I don’t mean a rapper’s guest verse in a pop track, and I don’t even mean a novelty rap a la Do The Bartman. What I mean is when a pop singer decides to switch tack and talk-rap or rap-rap their way through an unholy passage. This was big in the ‘90s and early ‘00s when rap was blooming ever closer to the zenith of music culture, but there’s no cap on the phenomenon’s limits. Here are our favourite examples.
Mike Will Made It, 23 feat. Miley Cyrus, Wiz Khalifa and Juicy J
Mike, you already had Wiz Khalifa in the bag to rap the verses. Why’d you let Miley do it? Here at the peak of her ‘thug’ iteration in 2013, Miley does sing the track’s chorus (“I’m naughty by nature, like I’m hip hop hooray,” if you will), but she also bangs on about being messed up on purp (cough syrup mix) in the club, looking like a model who just got a cheque. Seems paradoxical.
Duran Duran, 911 Is A Joke
911 Is A Joke was originally written by Flavor Flav, and recorded by his group Public Enemy – a politically-engaged, all-black, American hip hop collective from NY. Duran Duran are an all-white synthpop band from Birmingham, England. Being an ally is important, but gee whiz this is nonsensical. It’s from the group’s 1995 covers album, Thank You.
Brian Wilson, Smart Girls
“My name is Brian and I’m the man! I write hit songs with a wave of my hand!” This is how the most famous Beach Boy opens Smart Girls, one of 13 tracks from his unreleased 1991 album Sweet Insanity. It’s definitely weird, but author Jason Hartley makes two awesome points: Wilson was embracing rap as a legitimate style back when his peers pooh-poohed it as unworthy of attention; and the whole point of the song is to demonstrate Wilson’s appreciation for womens’ inner beauty (he even quotes/compares old Beach Boys lyrics, effectively calling himself out).
Rapture has a pretty cool, understated disco beat, but Deborah Harry’s long (way, way too long) rap in the middle is painful. It suffers from that thing where the writer thinks just rhyming a bunch of random nouns which barely match on every second beat (“Take a tour, through the sewer/ Don’t strain your brain, paint a train/ You’ll be singin’ in the rain, I said/ Don’t stop, to punk rock”) is clearly all a rapper is doing. How hard could it be?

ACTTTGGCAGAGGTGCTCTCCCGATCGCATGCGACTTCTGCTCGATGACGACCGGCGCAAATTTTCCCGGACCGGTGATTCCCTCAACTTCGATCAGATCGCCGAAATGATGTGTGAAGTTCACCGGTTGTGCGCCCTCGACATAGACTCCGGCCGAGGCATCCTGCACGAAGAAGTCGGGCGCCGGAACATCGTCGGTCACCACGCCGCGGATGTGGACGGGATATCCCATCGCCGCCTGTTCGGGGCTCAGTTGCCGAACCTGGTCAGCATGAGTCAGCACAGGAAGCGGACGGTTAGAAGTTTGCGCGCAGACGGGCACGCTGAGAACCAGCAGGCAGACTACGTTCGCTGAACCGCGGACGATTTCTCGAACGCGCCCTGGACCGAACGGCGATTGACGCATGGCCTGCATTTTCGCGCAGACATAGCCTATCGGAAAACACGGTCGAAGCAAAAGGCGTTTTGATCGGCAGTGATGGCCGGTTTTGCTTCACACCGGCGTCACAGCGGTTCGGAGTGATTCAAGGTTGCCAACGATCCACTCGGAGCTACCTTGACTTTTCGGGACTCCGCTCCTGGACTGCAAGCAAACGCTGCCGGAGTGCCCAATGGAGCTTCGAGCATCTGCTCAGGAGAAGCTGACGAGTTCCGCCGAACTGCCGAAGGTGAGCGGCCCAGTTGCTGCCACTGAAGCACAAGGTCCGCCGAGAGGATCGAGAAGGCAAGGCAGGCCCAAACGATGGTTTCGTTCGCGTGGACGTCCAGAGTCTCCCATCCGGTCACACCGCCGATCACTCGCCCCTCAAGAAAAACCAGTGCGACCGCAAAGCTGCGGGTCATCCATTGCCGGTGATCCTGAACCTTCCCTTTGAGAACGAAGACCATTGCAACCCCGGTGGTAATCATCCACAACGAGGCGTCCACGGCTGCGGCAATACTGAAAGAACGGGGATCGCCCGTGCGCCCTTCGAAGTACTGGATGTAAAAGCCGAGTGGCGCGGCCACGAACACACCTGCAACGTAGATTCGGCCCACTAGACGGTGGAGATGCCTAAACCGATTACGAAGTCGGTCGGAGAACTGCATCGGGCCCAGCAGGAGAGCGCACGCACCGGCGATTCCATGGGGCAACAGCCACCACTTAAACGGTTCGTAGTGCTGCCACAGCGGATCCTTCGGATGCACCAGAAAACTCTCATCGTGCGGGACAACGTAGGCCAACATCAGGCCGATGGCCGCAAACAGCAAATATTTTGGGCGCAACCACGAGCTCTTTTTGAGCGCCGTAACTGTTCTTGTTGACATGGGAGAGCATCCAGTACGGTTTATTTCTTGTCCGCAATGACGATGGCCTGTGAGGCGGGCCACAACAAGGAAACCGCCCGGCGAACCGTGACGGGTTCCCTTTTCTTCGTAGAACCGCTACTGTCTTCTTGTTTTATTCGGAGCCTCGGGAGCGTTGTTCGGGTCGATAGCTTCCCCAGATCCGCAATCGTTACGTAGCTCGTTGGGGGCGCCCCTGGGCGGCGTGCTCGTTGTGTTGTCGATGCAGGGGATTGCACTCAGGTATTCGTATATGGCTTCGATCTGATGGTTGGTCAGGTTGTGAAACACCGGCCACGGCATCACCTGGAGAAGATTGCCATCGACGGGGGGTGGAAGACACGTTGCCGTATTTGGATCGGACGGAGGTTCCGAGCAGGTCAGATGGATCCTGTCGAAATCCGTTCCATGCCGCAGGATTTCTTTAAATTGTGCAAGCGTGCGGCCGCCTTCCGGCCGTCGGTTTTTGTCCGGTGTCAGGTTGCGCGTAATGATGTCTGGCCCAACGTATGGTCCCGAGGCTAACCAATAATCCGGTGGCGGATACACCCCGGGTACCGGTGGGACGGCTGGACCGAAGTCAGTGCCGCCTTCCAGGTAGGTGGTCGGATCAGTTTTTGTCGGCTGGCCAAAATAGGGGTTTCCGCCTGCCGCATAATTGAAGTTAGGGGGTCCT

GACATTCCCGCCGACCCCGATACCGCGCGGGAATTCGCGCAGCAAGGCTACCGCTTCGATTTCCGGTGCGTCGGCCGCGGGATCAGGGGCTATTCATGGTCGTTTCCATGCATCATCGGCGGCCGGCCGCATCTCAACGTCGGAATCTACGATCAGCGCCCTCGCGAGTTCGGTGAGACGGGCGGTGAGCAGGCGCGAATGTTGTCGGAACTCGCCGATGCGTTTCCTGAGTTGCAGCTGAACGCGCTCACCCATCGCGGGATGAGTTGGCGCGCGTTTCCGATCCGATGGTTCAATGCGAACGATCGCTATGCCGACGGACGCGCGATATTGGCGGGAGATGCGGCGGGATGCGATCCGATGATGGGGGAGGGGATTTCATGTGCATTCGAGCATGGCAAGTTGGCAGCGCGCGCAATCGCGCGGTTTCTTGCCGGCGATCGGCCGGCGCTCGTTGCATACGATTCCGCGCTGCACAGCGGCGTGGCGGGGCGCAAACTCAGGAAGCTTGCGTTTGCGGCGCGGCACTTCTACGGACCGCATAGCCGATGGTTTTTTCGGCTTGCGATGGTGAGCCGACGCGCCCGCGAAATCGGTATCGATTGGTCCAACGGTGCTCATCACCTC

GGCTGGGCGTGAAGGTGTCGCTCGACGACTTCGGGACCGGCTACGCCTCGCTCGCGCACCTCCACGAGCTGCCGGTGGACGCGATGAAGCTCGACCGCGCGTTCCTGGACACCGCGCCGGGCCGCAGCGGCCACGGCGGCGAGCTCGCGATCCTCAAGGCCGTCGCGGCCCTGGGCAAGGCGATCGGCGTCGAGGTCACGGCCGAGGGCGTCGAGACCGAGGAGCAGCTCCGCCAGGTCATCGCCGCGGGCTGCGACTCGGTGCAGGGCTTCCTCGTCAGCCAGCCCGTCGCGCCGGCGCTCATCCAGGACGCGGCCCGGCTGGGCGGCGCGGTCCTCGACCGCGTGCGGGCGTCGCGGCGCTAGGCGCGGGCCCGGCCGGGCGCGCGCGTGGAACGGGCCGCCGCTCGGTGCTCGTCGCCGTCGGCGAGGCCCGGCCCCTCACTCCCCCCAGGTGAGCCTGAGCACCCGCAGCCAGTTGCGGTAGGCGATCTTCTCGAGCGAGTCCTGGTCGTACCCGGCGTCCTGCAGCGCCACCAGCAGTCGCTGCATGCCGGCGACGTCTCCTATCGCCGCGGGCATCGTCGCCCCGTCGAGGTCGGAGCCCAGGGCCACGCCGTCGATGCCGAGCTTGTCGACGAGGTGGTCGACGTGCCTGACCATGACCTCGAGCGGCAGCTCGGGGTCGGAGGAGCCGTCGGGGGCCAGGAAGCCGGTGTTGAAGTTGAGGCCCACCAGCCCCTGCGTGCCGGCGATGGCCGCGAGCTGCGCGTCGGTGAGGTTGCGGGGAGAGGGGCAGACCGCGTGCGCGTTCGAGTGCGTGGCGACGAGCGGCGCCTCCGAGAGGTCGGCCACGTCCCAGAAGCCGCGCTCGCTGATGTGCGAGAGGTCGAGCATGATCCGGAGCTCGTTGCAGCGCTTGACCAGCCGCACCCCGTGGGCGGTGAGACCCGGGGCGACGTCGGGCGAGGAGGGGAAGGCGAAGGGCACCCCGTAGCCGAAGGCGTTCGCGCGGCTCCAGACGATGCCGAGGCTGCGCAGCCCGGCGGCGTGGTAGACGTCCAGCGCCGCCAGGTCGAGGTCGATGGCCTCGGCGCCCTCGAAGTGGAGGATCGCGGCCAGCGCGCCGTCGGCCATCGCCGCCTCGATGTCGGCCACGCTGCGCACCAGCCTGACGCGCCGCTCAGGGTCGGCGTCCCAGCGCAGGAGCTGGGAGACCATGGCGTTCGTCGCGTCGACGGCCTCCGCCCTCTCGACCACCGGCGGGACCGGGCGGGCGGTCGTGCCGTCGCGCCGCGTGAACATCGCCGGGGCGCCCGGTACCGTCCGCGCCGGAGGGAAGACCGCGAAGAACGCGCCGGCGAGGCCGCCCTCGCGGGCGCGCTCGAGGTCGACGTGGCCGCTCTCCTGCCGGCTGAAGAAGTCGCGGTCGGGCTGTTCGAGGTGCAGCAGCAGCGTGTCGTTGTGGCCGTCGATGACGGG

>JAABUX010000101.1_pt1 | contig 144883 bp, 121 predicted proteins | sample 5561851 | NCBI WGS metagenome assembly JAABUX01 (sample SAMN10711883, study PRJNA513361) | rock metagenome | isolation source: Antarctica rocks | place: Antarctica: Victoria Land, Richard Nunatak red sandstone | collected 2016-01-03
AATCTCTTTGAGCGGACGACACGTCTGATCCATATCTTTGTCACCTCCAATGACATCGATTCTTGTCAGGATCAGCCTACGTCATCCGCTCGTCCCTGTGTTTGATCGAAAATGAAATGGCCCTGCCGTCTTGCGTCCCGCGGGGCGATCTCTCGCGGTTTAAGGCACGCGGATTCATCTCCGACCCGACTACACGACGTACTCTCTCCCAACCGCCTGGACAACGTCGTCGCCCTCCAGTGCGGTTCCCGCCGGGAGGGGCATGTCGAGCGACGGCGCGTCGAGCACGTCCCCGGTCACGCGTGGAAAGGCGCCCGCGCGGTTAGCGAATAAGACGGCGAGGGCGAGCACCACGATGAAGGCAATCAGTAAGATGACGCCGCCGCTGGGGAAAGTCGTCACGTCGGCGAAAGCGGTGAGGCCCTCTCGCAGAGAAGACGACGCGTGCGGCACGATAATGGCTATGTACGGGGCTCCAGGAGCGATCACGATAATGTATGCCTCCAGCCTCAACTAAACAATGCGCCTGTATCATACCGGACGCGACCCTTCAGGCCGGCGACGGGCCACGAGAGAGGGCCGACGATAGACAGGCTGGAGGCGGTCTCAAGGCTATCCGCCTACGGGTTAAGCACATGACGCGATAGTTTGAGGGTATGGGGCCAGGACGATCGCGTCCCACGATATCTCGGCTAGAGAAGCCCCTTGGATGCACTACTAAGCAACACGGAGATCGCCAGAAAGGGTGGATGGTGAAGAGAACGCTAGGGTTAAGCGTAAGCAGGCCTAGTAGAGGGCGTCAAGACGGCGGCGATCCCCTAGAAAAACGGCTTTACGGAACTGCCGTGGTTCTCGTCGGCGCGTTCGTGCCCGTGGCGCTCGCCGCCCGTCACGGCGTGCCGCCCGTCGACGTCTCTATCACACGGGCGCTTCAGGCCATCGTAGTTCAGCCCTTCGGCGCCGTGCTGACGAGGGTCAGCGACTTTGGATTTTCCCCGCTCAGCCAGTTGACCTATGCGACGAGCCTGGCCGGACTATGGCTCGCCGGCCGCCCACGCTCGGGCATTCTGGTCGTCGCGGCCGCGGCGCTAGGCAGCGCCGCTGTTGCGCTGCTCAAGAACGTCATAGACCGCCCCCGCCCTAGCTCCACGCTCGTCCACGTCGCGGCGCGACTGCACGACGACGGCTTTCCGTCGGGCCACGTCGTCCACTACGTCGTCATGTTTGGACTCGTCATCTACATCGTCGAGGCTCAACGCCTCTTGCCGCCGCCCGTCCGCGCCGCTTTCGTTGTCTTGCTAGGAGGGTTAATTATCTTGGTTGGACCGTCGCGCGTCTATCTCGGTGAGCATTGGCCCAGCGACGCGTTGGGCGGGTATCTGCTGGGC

Wham!, Wham Rap! (Enjoy What You Do)
It hurts me to repudiate George Michael in any way, and to be fair he’s got so much spunk he could probably rap out of a Dimmey’s catalogue and you’d want to dance. But maybe it’s because we don’t typically associate Michael or Wham! with “Get! Get! Get on down! I saida get-get-get on down!” that this sounds so bloody cheesy. Still, this live performance of the English group’s debut single on Top Of The Pops in ’82 is killer diller… okay fine, this one isn’t terrible at all.
Madonna, American Life
I get that there’s a kind of self-reflexive angle to this rap – Madonna lists all her material possessions (a driver, a jet, nannies, so on) with the aggressive bombast that befits the style, but then flips it back with the line “Do you think I’m satisfied?” – but the slang seems rammed in there like brie through a keyhole. It’s not like there’s some gatekeeper’s rule which says Madonna can’t say “you know this sh-t is dope.” It’s that it doesn’t fit her jag, and then the whole thing becomes unconvincing. Which sucks, because this song’s pretty great.
Aaron Carter, That’s How I Beat Shaq
In 2009 Aaron Carter was 13, which made him perfectly positioned for the ridiculous pop-rap. He doesn’t actually sing a note in this song, but that’s okay because we learn his pals call him “AC” and they all sit around facing one way like the Ghostwriter gang. Bless you Aaron. Best YouTube comments: